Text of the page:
No one questioned any part of our birthmom’s very detailed plan for how the birth was to go. She explained to the staff who would be in the room, who would hold Molly first, who would cut the cord, that she wanted no drugs, that she wanted a photographer in the room, how the night and days would go after the birth. Her expectations and wishes for this birth. There was not one “are you sure?” to any of her requests. Each one was met with understanding and accommodation.
The staff had to have had questions. How did we get here? Why were we doing this? Was she sure she wanted us in the room? Had we all thought this through? I’m sure there were opinions about adoption in general and about the birth plan Molly’s birthmom put in place for each step of the way.
As the contractions came closer, the intricacy of the situation was navigated with compassion by the all female staff. Inside the doors stood a doctor who followed, with thoughtful care, a birthmom’s plan for the day without reservation or judgement. A staff of nurses who made the experience special for the two moms in the delivery room, never once mis-stepping, always considering each mom’s vulnerabilities.
A photographer who captured the rejoicing and the mourning of the circumstance without intrusion or prejudice. A mom who labored for hours, wholly present, joyful in anticipation and fully aware of the choice she would make to love Molly in a way that would tear her heart out. A mom who held hands with the laborer, knowing completely the gift she was about to receive did not come without sacrifice.
And then she was here! The celebrations as Molly took her first breath were genuine and pure as every single woman in the room rejoiced in adding a new one to the tribe.
Birth ushered in by a circle of strong women. Now that’s something to take with you, Molly Hucks. I don’t know what was happening outside the doors, out in the big wide world. But inside that room, there was a small slice of interpretation about how strong women with big opinions can not only coexist but they can bring forth life.
No judgements were passed or felt. Each woman in the space was focused and giving of the gift she had to offer in that hour for that very specific cause. Each woman unknowingly dispensed to Molly, in her first breaths, an endowment for what it looks like to use her strength for life giving.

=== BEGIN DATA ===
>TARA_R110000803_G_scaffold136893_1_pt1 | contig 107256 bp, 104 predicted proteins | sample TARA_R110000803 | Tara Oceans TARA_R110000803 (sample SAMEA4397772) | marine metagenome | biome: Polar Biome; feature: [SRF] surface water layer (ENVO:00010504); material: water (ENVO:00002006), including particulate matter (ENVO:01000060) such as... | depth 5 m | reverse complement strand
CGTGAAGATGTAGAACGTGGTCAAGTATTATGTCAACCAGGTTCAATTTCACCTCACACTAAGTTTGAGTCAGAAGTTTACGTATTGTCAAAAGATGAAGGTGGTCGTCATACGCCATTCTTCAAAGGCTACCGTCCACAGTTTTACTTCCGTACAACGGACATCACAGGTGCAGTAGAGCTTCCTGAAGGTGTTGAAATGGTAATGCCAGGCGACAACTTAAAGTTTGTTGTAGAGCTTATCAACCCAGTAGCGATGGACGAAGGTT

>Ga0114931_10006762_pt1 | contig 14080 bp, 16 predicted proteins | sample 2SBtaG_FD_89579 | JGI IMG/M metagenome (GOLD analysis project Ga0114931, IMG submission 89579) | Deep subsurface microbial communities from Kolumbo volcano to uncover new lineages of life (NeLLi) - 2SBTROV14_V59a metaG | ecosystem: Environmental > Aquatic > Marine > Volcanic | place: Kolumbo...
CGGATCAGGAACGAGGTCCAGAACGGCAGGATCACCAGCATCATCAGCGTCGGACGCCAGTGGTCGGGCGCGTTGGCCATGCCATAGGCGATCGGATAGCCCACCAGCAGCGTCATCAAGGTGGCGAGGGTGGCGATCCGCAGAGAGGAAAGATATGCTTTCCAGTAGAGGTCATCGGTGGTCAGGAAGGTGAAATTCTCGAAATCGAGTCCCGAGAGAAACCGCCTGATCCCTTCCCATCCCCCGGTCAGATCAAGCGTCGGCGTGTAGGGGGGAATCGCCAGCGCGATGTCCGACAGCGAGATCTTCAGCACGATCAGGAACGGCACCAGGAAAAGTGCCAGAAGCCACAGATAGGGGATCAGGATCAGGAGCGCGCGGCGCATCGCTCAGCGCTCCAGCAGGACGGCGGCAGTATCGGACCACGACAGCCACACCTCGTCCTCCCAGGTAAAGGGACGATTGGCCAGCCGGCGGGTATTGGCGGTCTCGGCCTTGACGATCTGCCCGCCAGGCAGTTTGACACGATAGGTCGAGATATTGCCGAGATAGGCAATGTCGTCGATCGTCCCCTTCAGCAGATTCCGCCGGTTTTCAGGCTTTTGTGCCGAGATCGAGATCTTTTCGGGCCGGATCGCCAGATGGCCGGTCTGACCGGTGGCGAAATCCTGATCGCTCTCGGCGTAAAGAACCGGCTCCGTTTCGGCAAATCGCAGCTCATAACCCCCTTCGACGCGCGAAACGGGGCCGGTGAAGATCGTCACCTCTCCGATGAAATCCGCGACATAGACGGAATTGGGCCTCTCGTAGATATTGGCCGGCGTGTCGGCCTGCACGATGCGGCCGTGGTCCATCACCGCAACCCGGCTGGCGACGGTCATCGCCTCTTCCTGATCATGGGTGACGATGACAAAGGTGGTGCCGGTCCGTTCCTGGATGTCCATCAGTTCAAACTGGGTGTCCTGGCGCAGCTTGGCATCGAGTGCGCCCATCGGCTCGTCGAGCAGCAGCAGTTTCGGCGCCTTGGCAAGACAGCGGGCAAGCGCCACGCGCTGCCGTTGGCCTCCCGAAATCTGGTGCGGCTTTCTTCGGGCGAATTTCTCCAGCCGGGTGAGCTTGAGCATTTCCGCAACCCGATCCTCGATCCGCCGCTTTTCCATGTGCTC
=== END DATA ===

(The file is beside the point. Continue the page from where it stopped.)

So while you don’t remember exactly those moments, Molly, I do. And I hope you’ll be every single woman in that delivery room.
Be the doctor. Celebrate other women’s choices and stories. Respect and honor the plans others have created for their den.
Be the nurse. Encourage other women. Understand that people make tough decisions and sacrifices for reasons that are sacred to them. Give them genuine care and celebrate with them.
Be the social worker. Help people. Use your your roar to serve others. Be an advocate in the gap. Be a woman that leans in when the chips are down.
Be the photographer. Be a woman that sits back, observes and finds, in the perfect light, a vessel to offer her perspective through art. Always start with knowing she has a story-unique to her alone-get to know it.
Be the one who gave birth to you. Love bravely. When you hear your own voice clearly, know this-it is the most important. Be about strength and courage when you hear that voice. The strength you have, started here. With her.
Be the one who is your mom. Love bravely. Fully consider the story of the woman who may be next to you. Trust God’s design for your story. Hold the hand of the women around you. The strength you have was encouraged and loved. By her.
Be all of us. What we taught you in the very first seconds of your existence in the world is good stuff.
You see, sometimes the most important thing is not to roar your opinion, but rather, with strength, quietly give your gift in a way that breathes life.
Kitty Soesbee says
Auto-correct is wrong to add the apostrophe….just saying….
Kitty Soesbee says
Beautiful….as always! God’s continued blessings on Team Huck’s.